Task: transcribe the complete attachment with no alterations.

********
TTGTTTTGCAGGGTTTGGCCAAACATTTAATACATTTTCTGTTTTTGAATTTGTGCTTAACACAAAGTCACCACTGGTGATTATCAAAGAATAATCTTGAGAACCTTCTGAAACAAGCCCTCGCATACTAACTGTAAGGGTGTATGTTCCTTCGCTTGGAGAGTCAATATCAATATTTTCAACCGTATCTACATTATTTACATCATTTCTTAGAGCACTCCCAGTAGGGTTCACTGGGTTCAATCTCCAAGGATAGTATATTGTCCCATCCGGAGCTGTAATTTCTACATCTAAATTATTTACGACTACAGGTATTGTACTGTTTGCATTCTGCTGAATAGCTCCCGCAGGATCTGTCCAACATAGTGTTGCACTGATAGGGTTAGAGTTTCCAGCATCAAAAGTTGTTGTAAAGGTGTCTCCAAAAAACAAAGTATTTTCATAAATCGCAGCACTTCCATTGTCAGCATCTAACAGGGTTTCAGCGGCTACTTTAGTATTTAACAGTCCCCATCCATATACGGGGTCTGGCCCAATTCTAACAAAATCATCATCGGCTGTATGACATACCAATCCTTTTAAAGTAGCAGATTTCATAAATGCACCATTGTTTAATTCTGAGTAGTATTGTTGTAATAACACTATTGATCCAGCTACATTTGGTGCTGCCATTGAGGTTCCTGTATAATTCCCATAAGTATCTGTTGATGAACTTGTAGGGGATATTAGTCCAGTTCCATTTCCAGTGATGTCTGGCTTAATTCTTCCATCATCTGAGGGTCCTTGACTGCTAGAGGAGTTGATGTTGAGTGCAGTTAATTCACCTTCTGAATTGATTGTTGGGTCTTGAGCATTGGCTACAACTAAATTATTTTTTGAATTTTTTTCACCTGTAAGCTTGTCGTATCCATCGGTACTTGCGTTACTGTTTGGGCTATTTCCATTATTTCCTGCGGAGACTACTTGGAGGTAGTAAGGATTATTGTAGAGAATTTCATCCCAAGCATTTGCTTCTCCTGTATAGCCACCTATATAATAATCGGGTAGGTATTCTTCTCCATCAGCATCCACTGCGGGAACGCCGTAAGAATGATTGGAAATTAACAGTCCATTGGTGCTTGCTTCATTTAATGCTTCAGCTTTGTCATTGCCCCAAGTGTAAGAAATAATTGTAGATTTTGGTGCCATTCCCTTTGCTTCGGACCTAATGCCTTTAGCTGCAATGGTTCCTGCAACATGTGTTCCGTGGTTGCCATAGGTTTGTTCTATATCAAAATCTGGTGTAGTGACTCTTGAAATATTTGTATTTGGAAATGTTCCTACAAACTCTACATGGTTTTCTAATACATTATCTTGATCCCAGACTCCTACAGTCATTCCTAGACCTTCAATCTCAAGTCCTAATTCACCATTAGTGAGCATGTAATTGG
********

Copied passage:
TTGTTTTGCAGGGTTTGGCCAAACATTTAATACATTTTCTGTTTTTGAATTTGTGCTTAACACAAAGTCACCACTGGTGATTATCAAAGAATAATCTTGAGAACCTTCTGAAACAAGCCCTCGCATACTAACTGTAAGGGTGTATGTTCCTTCGCTTGGAGAGTCAATATCAATATTTTCAACCGTATCTACATTATTTACATCATTTCTTAGAGCACTCCCAGTAGGGTTCACTGGGTTCAATCTCCAAGGATAGTATATTGTCCCATCCGGAGCTGTAATTTCTACATCTAAATTATTTACGACTACAGGTATTGTACTGTTTGCATTCTGCTGAATAGCTCCCGCAGGATCTGTCCAACATAGTGTTGCACTGATAGGGTTAGAGTTTCCAGCATCAAAAGTTGTTGTAAAGGTGTCTCCAAAAAACAAAGTATTTTCATAAATCGCAGCACTTCCATTGTCAGCATCTAACAGGGTTTCAGCGGCTACTTTAGTATTTAACAGTCCCCATCCATATACGGGGTCTGGCCCAATTCTAACAAAATCATCATCGGCTGTATGACATACCAATCCTTTTAAAGTAGCAGATTTCATAAATGCACCATTGTTTAATTCTGAGTAGTATTGTTGTAATAACACTATTGATCCAGCTACATTTGGTGCTGCCATTGAGGTTCCTGTATAATTCCCATAAGTATCTGTTGATGAACTTGTAGGGGATATTAGTCCAGTTCCATTTCCAGTGATGTCTGGCTTAATTCTTCCATCATCTGAGGGTCCTTGACTGCTAGAGGAGTTGATGTTGAGTGCAGTTAATTCACCTTCTGAATTGATTGTTGGGTCTTGAGCATTGGCTACAACTAAATTATTTTTTGAATTTTTTTCACCTGTAAGCTTGTCGTATCCATCGGTACTTGCGTTACTGTTTGGGCTATTTCCATTATTTCCTGCGGAGACTACTTGGAGGTAGTAAGGATTATTGTAGAGAATTTCATCCCAAGCATTTGCTTCTCCTGTATAGCCACCTATATAATAATCGGGTAGGTATTCTTCTCCATCAGCATCCACTGCGGGAACGCCGTAAGAATGATTGGAAATTAACAGTCCATTGGTGCTTGCTTCATTTAATGCTTCAGCTTTGTCATTGCCCCAAGTGTAAGAAATAATTGTAGATTTTGGTGCCATTCCCTTTGCTTCGGACCTAATGCCTTTAGCTGCAATGGTTCCTGCAACATGTGTTCCGTGGTTGCCATAGGTTTGTTCTATATCAAAATCTGGTGTAGTGACTCTTGAAATATTTGTATTTGGAAATGTTCCTACAAACTCTACATGGTTTTCTAATACATTATCTTGATCCCAGACTCCTACAGTCATTCCTAGACCTTCAATCTCAAGTCCTAATTCACCATTAGTGAGCATGTAATTGG